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Harvard University’s W. E. B. Du Bois Institute for African and African American Research hosts a powerful new exhibit “The Image of the Black in Western Art”

Susan Saccoccia
Susan Saccoccia
Harvard University’s W. E. B. Du Bois Institute for African and African American Research hosts a powerful new exhibit “The Image of the Black in Western Art”
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(Rembrandt Harmensz van Rijn’s “Baptism of the Eunuch” (1641), courtesy of Harvard Art Museum, Fogg Art Museum, Gray Collection of Engravings Fund)

Harvard University’s W. E. B. Du Bois Institute for African and African American Research hosts a powerful new exhibit “The Image of the Black in Western Art”

Seen together, art works can tell a larger story. A narrative that spans four millennia informs a small but stirring exhibition at Harvard as well as the monumental research and publishing project that is its inspiration.

In 1960, art patrons Dominique and John de Menil began a project to photograph works of Western art from antiquity to the present day that portray Africans and the people of the African Diaspora. Entitled “The Image of the Black in Western Art,” the enterprise yielded an archive and multi-volume catalog that John de Menil described as “an archeology of race relations.”  

The archive is now housed at Harvard University’s W. E. B. Du Bois Institute for African and African American Research, where the exhibition “Africans in Black and White: Images of Blacks in 16th- and 17th-Century Prints” is on view until December 3 at the Institute’s Rudenstine Gallery.  

Curated by Anna Knaap, visiting fellow at the Jesuit Institute of Boston College, and David Bindman, emeritus professor of the history of art at University College London, the exhibition is a prelude to the fall release of updated and new volumes of “The Image of the Black in Western Art.” Its editors are Bindman and Henry Louis Gates Jr., Alphonse Fletcher University Professor at Harvard and director of the Institute.

Its 20 Renaissance and Baroque images, all but four from the Harvard Art Museums, concisely survey an important chapter of a story that began in the age of the pharaohs.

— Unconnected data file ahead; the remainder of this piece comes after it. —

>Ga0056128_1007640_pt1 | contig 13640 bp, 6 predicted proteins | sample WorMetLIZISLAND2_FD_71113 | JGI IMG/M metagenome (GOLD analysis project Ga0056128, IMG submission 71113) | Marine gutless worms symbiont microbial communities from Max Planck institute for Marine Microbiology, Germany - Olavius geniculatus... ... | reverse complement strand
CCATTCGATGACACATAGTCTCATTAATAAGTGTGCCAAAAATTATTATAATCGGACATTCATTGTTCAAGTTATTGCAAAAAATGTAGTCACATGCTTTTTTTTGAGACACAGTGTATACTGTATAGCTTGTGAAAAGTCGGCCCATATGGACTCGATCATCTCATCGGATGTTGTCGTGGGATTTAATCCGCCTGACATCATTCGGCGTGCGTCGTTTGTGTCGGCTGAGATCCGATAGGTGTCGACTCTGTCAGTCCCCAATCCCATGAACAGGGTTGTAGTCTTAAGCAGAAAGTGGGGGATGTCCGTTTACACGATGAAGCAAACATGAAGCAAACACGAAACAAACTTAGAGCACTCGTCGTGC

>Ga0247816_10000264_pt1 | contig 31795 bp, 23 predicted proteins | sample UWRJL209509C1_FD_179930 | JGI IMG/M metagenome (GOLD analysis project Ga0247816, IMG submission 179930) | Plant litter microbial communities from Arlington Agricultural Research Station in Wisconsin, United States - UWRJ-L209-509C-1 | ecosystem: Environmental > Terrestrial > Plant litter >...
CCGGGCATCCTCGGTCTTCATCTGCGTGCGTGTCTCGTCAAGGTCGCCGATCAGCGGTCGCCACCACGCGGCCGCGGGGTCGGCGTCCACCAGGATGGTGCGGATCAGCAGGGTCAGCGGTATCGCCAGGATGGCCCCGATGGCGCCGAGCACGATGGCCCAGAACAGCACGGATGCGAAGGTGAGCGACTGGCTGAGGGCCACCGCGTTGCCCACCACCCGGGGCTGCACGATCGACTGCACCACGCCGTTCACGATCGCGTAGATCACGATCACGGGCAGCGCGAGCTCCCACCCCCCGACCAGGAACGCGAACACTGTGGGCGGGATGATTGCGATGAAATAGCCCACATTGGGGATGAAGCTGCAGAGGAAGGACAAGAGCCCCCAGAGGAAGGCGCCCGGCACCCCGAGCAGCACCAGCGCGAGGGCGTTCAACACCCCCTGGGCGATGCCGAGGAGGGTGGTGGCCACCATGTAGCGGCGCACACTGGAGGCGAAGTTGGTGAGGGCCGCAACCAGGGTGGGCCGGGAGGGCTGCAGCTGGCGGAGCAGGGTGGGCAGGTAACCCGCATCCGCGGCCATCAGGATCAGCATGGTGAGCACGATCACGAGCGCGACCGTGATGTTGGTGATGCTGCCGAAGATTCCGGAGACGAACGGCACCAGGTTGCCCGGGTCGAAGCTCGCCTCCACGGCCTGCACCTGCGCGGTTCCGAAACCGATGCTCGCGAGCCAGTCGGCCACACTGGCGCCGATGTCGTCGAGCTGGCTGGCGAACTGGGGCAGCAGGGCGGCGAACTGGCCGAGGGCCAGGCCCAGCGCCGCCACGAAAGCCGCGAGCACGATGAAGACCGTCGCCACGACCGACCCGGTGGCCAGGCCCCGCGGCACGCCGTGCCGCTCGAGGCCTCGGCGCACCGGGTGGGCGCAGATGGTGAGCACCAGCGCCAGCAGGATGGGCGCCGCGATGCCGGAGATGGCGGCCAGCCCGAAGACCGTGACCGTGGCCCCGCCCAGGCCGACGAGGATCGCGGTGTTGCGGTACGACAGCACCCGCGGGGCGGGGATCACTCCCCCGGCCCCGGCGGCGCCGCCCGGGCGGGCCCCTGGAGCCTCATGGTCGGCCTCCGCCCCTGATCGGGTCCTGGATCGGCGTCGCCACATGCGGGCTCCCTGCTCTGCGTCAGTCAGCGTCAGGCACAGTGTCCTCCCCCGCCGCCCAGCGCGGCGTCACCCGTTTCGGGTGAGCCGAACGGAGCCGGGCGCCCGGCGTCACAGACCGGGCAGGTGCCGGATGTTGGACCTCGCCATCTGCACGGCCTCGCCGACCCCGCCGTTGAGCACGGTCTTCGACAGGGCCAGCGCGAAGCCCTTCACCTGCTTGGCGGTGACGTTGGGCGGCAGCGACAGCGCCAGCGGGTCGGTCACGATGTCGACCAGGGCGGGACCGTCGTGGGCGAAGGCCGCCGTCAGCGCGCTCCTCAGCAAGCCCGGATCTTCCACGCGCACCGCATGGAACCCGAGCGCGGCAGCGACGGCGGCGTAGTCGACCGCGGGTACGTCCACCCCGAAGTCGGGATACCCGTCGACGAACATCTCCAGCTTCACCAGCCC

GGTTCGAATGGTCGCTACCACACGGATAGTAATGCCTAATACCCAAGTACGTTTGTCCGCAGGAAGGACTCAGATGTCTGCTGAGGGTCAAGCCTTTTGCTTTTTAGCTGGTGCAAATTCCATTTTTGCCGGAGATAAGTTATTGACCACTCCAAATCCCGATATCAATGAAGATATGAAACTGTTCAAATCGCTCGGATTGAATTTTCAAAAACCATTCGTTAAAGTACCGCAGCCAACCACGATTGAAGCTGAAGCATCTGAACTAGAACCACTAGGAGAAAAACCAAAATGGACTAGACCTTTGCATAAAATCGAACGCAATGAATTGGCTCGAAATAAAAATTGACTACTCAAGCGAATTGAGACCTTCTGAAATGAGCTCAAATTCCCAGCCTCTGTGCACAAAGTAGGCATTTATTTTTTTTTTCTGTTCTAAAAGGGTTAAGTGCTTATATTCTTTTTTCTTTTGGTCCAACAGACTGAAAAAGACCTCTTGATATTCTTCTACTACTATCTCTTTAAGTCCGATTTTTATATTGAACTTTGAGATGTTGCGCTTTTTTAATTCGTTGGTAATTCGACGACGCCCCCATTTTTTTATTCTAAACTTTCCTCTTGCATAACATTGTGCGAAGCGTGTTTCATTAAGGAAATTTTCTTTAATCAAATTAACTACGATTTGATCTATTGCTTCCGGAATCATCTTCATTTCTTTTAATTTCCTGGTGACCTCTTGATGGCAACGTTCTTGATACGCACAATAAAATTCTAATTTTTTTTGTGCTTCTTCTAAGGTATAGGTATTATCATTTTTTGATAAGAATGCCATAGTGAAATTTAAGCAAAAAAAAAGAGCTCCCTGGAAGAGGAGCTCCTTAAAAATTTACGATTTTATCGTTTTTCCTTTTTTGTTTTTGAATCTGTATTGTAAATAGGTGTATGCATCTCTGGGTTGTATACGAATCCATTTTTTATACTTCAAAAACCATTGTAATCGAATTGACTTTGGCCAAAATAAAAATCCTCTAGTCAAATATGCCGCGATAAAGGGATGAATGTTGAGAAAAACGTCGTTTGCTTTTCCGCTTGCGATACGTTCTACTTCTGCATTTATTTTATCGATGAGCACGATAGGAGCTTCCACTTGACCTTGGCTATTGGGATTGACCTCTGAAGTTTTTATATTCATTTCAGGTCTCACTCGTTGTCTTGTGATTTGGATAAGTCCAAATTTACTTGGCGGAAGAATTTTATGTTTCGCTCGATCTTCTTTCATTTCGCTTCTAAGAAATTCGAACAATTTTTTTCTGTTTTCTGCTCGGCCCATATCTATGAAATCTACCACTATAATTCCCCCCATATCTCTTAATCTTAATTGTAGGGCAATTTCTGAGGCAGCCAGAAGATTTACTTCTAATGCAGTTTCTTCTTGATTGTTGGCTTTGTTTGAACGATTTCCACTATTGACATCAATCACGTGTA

Except for one, the prints were made between 1503 and 1742, a period that spans the rise of the European slave trade. The era also coincided with a peak era in printmaking, which enabled artists to engrave images on stone, metal or wood and produce multiples of their works that could reach a far broader audience than their paintings.

In prints as in paintings, European artists showed Africans as they saw them in society — as slaves and servants and occasionally as freedmen, scholars and diplomats. Blacks also play a part as allegorical figures standing in for fecundity, sensuality and the wilderness.  In depictions of Bible stories — often encounters that bring people together across borders — African figures are protagonists rendered with great dignity and humanity.

Although some images are more historic records than art, the exhibition includes exquisite works by Albrecht Dürer (1471-1528), Rembrandt van Rijn (1606-1669) and other artists of less renown.

Dürer’s woodcut, “Adoration of the Magi” (1503), shows the African magus at the moment of arrival, with a meandering road in the background. Already on their knees, the other magi are elders, with thickly draped cloaks and beards. The African is youthful, beardless and athletic, and wears a short cape. Horizontally aligned with a protective, sorrowful Mary in the far right, he bends to kneel, his hat in hand. A marvelous series of welcoming gestures unite the composition: the infant’s hand extends to an elder magus, whose hand in turn beckons the newcomer.